S.W.A.T. stands for Special Weapons and Advanced Tax planning. It includes corporate and personal income tax estimators. Those can help to estimate your cash flow for investing.
For those with a corporation, there are features to help plan dividends to minimize the tax drag in a corporate investment account, and estimate when (or if) you might hit the new small business active-passive income tax threshold.
This version is built and tested, but I want to put out more background knowledge-base material onto my blog before unleashing it onto the internet.
The Special Weapon Swap-Based ETF Option in S.W.A.T.
Swap-based ETFs can save on tax, but they also come with some special risks. The main risk is that the government will change the rules to ban them. Those who use these special weapons may collect a risk premium in the form of higher after-tax returns for taking those risks. Or they could get caught by a tax event from triggered capital gains due to a legislative change. No one knows if or when.
However, the risk-reward balance can vary and may be compelling for some people in some circumstances.
So, there are different options for swap-ETF use.
These range from not using them at all. Period. To only
The “maximum assault mode” predicts when a corporation will get pushed over the passive income threshold and gradually adds swap-ETFs (if needed) to hit the threshold around the planned year of retirement. The tax rate over that active-passive threshold rises substantially, making swap-ETFs more attractive. Conversely, the passive income threshold no longer matters if you cut back enough or stop working.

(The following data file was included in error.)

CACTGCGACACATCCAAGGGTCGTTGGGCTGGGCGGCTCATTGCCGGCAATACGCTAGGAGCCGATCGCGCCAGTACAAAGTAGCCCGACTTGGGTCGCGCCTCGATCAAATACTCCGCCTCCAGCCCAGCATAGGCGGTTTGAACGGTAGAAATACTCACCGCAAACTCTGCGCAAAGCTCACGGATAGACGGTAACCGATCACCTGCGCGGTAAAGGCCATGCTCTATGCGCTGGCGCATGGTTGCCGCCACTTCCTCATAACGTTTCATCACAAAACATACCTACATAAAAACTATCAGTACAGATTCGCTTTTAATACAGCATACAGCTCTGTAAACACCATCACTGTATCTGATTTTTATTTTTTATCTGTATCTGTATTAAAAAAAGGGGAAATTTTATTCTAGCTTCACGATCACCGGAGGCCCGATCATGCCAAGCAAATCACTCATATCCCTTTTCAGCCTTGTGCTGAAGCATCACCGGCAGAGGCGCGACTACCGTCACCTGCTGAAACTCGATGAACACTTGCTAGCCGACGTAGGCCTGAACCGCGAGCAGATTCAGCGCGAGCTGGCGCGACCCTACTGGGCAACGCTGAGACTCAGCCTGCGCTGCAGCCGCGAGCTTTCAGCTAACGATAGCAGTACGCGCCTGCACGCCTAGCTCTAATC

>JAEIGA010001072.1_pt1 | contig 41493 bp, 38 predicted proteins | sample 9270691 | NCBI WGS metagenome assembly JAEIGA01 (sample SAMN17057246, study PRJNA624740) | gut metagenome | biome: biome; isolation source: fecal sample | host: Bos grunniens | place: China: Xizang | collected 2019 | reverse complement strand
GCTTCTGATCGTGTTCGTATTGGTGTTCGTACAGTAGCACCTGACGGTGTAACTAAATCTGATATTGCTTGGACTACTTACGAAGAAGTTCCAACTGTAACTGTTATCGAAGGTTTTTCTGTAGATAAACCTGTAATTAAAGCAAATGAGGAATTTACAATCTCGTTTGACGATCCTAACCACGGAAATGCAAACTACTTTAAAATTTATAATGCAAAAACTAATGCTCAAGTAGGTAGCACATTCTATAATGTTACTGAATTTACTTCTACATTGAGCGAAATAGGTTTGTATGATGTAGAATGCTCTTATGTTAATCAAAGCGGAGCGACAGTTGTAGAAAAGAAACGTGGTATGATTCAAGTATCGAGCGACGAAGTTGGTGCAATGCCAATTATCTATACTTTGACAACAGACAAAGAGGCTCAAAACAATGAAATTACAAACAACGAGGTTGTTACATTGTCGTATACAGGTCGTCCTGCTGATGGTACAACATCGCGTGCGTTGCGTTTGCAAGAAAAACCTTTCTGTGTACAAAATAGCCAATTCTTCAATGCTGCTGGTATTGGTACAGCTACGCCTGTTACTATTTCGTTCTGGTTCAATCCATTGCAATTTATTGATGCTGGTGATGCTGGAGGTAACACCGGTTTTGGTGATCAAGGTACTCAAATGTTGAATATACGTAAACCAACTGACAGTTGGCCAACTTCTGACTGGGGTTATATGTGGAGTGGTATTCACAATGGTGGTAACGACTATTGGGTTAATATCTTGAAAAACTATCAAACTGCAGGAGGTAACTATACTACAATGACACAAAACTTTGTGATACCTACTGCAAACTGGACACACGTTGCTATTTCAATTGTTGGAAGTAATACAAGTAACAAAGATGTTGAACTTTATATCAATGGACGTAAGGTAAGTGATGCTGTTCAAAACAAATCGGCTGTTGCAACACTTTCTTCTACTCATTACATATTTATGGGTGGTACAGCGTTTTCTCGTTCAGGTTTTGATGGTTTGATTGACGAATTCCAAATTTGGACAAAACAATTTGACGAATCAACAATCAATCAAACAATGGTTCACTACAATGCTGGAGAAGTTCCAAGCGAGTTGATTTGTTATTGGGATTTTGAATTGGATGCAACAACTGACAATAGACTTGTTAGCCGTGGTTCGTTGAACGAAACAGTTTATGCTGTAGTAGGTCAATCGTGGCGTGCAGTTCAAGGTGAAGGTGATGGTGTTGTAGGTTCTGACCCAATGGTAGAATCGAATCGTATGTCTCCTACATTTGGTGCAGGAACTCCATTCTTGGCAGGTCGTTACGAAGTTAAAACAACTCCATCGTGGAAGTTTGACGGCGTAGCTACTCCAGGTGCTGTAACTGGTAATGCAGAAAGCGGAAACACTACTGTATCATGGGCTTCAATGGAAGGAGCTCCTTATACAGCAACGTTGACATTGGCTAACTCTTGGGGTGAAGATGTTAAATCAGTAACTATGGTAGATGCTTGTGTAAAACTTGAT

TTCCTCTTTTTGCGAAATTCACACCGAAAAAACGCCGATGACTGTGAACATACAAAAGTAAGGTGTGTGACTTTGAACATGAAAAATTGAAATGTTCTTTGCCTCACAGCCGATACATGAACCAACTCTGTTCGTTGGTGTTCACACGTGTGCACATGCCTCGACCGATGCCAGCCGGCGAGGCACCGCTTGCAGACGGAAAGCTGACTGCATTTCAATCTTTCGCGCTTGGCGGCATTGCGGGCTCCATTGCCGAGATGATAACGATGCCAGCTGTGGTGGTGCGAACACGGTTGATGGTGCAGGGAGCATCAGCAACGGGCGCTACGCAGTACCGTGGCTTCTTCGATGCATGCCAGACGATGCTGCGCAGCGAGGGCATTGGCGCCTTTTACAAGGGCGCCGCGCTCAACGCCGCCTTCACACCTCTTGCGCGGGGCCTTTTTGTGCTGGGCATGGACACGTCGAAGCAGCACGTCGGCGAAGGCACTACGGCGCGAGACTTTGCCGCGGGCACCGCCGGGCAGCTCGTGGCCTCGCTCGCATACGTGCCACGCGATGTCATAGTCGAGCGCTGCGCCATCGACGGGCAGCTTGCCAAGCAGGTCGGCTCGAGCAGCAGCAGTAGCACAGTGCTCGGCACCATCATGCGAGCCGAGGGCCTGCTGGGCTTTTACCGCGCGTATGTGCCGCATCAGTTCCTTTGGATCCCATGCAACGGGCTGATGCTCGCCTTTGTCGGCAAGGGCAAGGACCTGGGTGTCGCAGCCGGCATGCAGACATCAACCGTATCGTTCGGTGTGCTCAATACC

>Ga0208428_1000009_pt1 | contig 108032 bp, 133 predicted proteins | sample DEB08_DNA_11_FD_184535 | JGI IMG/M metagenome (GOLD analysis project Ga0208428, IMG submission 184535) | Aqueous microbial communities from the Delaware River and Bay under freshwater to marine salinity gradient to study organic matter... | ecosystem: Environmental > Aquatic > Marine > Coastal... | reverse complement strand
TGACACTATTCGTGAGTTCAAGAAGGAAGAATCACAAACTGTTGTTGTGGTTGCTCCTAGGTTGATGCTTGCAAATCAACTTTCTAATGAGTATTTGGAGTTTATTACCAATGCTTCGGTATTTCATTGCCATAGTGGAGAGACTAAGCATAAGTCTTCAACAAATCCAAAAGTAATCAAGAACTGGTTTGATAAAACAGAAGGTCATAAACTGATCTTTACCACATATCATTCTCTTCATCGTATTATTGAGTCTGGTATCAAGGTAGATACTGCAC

The risk-reward relationship for swap ETFs can vary by account type, income level, and the type of index that it is tracking. The algorithms and options accommodate for that and I will do some detail posts modeling that later. Similar to the post that compared the Bond Total Return Index ETF (HBB.TO) to conventional ETFs in a personal and corporate account.
Robocorp Portfolio Building Prime Directives
Building any portfolio will come with trade-offs. Some may be able to put their entire portfolio into tax-sheltered accounts, but those with large portfolios will not. Even for investors using only an RRSP and TFSA, these
- Respect the asset allocation chosen based on your risk tolerance.
- Minimize tax and fee drag while accumulating by tax efficiently matching investment income and account type.
- Build accounts now while considering how to minimize taxes when they are accessed in the future.
There are many moving parts underpinning those prime directives.
The mission of Robocorp is to make it DEAD EASY for a DIY investor to build a tax-efficient Canadian portfolio plan.
You may not care how it does that. Boring. For those that do, the next series of posts will give a high-level overview to understand what is
I have and will continue building a detailed database of articles on the blog about much of the rationale underpinning different aspects. I also intend to be transparent about how the algorithm works once that basic knowledge-base is built enough that I can reference it.
As a DIY investor, I think that it is important that you understand why you are doing what you are. Even if being aided by a cyborg calculator. I’ll try to not make it too boring.